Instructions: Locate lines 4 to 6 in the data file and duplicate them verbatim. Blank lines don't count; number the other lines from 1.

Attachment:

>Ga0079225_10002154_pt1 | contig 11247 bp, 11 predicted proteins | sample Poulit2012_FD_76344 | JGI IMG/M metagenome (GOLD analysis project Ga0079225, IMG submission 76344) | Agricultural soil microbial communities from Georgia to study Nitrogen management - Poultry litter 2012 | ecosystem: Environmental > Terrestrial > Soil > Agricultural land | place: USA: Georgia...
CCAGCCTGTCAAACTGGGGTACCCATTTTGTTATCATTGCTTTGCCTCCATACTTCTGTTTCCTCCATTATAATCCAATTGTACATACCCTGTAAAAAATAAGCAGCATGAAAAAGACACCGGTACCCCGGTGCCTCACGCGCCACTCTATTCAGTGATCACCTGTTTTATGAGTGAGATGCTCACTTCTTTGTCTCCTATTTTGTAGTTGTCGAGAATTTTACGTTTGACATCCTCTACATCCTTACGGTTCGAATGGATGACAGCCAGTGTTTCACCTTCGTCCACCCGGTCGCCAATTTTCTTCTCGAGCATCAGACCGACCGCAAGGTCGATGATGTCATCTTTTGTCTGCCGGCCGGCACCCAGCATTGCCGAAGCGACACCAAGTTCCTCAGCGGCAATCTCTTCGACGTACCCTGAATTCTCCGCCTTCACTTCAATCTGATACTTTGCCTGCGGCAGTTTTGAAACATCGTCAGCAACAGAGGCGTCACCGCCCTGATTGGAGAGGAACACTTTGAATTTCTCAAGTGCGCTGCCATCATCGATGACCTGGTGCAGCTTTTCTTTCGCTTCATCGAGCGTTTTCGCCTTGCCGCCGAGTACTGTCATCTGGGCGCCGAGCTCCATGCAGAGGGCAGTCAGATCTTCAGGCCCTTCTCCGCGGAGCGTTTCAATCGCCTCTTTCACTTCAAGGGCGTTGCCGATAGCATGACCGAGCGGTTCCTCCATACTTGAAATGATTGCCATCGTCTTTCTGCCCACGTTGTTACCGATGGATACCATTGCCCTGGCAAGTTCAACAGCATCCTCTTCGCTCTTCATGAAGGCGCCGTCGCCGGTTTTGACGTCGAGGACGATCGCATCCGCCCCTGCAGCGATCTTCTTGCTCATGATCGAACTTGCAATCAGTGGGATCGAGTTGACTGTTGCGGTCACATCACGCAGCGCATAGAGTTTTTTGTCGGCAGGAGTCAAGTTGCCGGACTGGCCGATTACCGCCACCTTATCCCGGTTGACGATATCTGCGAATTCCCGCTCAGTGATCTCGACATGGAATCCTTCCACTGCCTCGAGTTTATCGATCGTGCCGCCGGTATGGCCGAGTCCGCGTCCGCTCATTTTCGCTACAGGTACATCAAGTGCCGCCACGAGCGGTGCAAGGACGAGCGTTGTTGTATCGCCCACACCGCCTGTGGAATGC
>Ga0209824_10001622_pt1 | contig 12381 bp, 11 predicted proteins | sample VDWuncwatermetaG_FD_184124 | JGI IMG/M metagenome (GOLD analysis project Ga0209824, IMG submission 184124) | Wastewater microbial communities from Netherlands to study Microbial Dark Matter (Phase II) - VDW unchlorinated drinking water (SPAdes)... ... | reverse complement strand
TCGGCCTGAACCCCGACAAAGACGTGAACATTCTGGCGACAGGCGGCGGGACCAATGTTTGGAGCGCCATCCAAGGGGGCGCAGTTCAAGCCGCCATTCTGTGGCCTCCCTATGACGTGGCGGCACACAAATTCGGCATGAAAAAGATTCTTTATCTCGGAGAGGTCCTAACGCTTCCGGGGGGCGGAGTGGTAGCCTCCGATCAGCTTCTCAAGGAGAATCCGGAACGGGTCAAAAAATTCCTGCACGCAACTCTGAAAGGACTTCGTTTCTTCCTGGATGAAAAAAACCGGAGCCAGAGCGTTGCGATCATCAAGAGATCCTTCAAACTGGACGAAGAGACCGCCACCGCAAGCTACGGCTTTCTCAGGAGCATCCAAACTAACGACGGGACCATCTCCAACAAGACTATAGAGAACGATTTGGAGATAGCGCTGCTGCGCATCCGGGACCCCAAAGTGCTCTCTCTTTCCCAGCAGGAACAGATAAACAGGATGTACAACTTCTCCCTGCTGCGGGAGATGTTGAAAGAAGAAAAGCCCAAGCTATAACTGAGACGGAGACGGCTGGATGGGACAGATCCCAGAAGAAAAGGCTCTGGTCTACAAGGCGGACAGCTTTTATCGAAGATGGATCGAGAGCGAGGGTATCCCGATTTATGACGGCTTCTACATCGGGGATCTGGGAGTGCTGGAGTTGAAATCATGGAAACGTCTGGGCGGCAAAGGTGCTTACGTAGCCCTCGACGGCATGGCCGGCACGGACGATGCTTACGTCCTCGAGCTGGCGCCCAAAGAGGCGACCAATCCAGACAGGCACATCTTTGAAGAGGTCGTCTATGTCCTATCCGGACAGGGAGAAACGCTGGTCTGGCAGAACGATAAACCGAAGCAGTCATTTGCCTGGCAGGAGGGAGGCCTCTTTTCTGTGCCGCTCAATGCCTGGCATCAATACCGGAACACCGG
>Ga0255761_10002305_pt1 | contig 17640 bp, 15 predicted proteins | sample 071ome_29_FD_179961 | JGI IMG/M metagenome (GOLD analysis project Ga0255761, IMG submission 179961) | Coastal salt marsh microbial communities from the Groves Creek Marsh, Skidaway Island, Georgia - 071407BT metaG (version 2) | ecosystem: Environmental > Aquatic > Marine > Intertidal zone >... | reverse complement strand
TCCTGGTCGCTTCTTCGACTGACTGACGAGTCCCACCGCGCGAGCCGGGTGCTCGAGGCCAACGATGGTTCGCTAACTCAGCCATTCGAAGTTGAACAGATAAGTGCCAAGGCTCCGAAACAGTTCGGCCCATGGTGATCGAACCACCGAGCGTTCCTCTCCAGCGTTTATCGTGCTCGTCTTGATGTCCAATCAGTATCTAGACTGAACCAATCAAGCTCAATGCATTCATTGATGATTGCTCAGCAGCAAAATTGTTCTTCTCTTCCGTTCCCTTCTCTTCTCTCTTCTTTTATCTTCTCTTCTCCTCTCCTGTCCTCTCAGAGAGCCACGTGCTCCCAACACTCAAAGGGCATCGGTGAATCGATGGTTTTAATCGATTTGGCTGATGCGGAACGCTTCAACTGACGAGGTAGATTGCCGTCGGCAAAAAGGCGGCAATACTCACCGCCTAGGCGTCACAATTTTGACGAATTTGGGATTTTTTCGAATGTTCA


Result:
TCGGCCTGAACCCCGACAAAGACGTGAACATTCTGGCGACAGGCGGCGGGACCAATGTTTGGAGCGCCATCCAAGGGGGCGCAGTTCAAGCCGCCATTCTGTGGCCTCCCTATGACGTGGCGGCACACAAATTCGGCATGAAAAAGATTCTTTATCTCGGAGAGGTCCTAACGCTTCCGGGGGGCGGAGTGGTAGCCTCCGATCAGCTTCTCAAGGAGAATCCGGAACGGGTCAAAAAATTCCTGCACGCAACTCTGAAAGGACTTCGTTTCTTCCTGGATGAAAAAAACCGGAGCCAGAGCGTTGCGATCATCAAGAGATCCTTCAAACTGGACGAAGAGACCGCCACCGCAAGCTACGGCTTTCTCAGGAGCATCCAAACTAACGACGGGACCATCTCCAACAAGACTATAGAGAACGATTTGGAGATAGCGCTGCTGCGCATCCGGGACCCCAAAGTGCTCTCTCTTTCCCAGCAGGAACAGATAAACAGGATGTACAACTTCTCCCTGCTGCGGGAGATGTTGAAAGAAGAAAAGCCCAAGCTATAACTGAGACGGAGACGGCTGGATGGGACAGATCCCAGAAGAAAAGGCTCTGGTCTACAAGGCGGACAGCTTTTATCGAAGATGGATCGAGAGCGAGGGTATCCCGATTTATGACGGCTTCTACATCGGGGATCTGGGAGTGCTGGAGTTGAAATCATGGAAACGTCTGGGCGGCAAAGGTGCTTACGTAGCCCTCGACGGCATGGCCGGCACGGACGATGCTTACGTCCTCGAGCTGGCGCCCAAAGAGGCGACCAATCCAGACAGGCACATCTTTGAAGAGGTCGTCTATGTCCTATCCGGACAGGGAGAAACGCTGGTCTGGCAGAACGATAAACCGAAGCAGTCATTTGCCTGGCAGGAGGGAGGCCTCTTTTCTGTGCCGCTCAATGCCTGGCATCAATACCGGAACACCGG
>Ga0255761_10002305_pt1 | contig 17640 bp, 15 predicted proteins | sample 071ome_29_FD_179961 | JGI IMG/M metagenome (GOLD analysis project Ga0255761, IMG submission 179961) | Coastal salt marsh microbial communities from the Groves Creek Marsh, Skidaway Island, Georgia - 071407BT metaG (version 2) | ecosystem: Environmental > Aquatic > Marine > Intertidal zone >... | reverse complement strand
TCCTGGTCGCTTCTTCGACTGACTGACGAGTCCCACCGCGCGAGCCGGGTGCTCGAGGCCAACGATGGTTCGCTAACTCAGCCATTCGAAGTTGAACAGATAAGTGCCAAGGCTCCGAAACAGTTCGGCCCATGGTGATCGAACCACCGAGCGTTCCTCTCCAGCGTTTATCGTGCTCGTCTTGATGTCCAATCAGTATCTAGACTGAACCAATCAAGCTCAATGCATTCATTGATGATTGCTCAGCAGCAAAATTGTTCTTCTCTTCCGTTCCCTTCTCTTCTCTCTTCTTTTATCTTCTCTTCTCCTCTCCTGTCCTCTCAGAGAGCCACGTGCTCCCAACACTCAAAGGGCATCGGTGAATCGATGGTTTTAATCGATTTGGCTGATGCGGAACGCTTCAACTGACGAGGTAGATTGCCGTCGGCAAAAAGGCGGCAATACTCACCGCCTAGGCGTCACAATTTTGACGAATTTGGGATTTTTTCGAATGTTCA